Advocates of the Yeshua doctrine argue that because a name of a person is a proper noun it cannot change when spoken in another language. So, although the New Testament was written in Greek and the Messiah’s name was in Hebrew, it has to be written and pronounced in Hebrew. It is further argued that the letter “J”, or the sound it represents, never existed at the time of the Lord, and so no one could have called Him by the pronunciation with a “J” sound. Extremists further claim that Iesous, the Greek rendition of the name Yeshua, from which the English word Jesus was derived, is a compound word consisting of names of pagan gods – IEU and SUS (Zeus). Here a conspiracy theory is at play to suggest an evil scheme by Bible translators. And talking about conspiracy theories, the Internet is so full of them. Unfortunately, many Christians (including preachers) get whatever they find exciting on the World Wide Web, without carrying an objective analysis of facts.
A simple study on challenges of translation shows various difficulties that are often encountered when translating proper nouns from one language to another. The translation process of the Bible from Hebrew and Greek into English presents a typical example of this.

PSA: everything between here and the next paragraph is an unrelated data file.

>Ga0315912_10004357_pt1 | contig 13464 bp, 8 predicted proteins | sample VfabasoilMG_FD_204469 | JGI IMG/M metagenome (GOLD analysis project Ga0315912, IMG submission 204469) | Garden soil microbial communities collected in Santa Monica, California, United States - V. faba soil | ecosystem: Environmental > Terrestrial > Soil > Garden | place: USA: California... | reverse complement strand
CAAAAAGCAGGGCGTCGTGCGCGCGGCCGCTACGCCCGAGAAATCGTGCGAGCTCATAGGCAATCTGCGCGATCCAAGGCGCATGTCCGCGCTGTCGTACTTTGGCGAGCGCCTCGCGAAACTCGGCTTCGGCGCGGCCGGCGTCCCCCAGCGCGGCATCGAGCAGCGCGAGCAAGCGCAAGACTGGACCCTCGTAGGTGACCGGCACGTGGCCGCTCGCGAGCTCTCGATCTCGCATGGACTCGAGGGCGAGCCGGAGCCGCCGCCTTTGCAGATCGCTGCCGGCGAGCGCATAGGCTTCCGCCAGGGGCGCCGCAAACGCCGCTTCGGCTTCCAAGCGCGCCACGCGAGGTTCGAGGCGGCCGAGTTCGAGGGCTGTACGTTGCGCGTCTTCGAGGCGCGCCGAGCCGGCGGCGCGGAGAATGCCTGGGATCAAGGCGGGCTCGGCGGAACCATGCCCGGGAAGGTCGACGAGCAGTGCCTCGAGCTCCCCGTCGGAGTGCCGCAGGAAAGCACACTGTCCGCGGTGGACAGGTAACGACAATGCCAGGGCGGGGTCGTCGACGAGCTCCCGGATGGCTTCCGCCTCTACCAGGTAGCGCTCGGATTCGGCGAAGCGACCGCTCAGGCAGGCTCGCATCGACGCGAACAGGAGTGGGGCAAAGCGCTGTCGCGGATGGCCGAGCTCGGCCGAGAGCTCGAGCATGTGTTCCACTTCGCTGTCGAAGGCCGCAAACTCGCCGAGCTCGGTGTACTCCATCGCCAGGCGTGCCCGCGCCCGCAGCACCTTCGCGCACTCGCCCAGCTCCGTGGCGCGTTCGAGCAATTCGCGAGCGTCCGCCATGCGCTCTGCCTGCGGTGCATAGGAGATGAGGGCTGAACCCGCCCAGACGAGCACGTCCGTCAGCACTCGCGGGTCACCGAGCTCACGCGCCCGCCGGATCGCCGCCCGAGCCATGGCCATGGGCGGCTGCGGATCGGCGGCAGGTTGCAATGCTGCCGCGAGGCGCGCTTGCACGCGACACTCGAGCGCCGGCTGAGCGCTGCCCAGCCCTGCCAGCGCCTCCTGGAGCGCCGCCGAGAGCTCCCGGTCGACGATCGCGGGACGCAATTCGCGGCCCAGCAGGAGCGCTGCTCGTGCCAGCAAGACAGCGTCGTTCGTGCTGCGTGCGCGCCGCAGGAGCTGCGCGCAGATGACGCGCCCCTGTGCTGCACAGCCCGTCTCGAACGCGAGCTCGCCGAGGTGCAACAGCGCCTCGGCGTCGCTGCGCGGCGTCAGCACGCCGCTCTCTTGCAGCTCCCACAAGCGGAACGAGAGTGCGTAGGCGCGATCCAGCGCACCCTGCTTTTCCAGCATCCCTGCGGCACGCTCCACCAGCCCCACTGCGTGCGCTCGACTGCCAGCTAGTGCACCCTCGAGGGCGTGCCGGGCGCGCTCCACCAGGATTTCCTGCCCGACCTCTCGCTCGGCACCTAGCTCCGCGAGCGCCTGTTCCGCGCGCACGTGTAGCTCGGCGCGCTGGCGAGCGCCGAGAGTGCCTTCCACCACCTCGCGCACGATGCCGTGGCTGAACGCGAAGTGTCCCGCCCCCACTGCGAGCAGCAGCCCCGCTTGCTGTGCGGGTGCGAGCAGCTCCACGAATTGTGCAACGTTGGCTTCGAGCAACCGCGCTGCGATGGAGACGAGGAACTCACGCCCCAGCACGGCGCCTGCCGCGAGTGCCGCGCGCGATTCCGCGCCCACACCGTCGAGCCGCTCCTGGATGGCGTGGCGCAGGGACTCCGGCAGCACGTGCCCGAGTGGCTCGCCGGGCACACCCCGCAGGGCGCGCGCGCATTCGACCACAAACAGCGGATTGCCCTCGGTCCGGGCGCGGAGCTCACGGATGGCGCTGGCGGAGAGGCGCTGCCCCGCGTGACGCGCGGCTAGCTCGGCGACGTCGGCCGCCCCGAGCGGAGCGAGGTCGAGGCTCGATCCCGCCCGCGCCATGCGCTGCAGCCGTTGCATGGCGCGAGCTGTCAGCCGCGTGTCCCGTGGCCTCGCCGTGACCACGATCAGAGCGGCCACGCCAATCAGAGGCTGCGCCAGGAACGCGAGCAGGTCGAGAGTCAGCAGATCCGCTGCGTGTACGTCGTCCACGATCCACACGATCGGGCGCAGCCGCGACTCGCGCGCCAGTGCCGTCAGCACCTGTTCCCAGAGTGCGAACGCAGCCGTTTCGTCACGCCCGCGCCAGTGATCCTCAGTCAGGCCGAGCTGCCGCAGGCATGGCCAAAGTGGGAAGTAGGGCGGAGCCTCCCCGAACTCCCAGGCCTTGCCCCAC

Translation & Transliteration
It is important to note that there is translation and there is also transliteration.
The aim of translation is to ‘transfer’ the meaning of words from one language to another. Here a challenge rises when there is an objective to let words be pronounced correctly in the target language. This is achieved by transliteration.
Transliteration involves changing letters of a word in one language into letters of the alphabet of the target language in order to preserve its pronunciation. This may seem a simple process when dealing with sentences but problematic when you encounter proper nouns.
How Yeshua became Jesus
Note that Yeshua was transliterated as Iesous in Greek to preserve its pronunciation. But when further translated into English a completely different pronunciation came up. How did this happen? Was it a conspiracy to make people worship a pagan god? Not so. Let us look at the history of how Yeshua became Jesus.
- The name Yeshua is a Hebrew transliteration which begins with the sound of “Y” as in the word “Yes”.
Note: The New Testament was written in Greek. In this language the “Y” sound is represented by the letter “I”. So, in order to convey the same pronunciation in Greek, Yeshua had to be transliterated starting with the letter I and hence the name Iesous.
2. In the name Yeshua, after the “Y” sound comes the “e” sound, as in “Yes”. There was no problem in transliterating this sound as there was an equivalent letter in Greek to represent it, Iesous.
Note: The “e” in Yeshua is pronounced as in the word “Yes”, not as in “See”. However, when the name was transliterated into Iesous and then into Jesus, English speakers pronounced the “e” as in “See” and hence the modern mispronunciation of Jesus. Even so, a number of languages have retained the correct pronunciation of the name.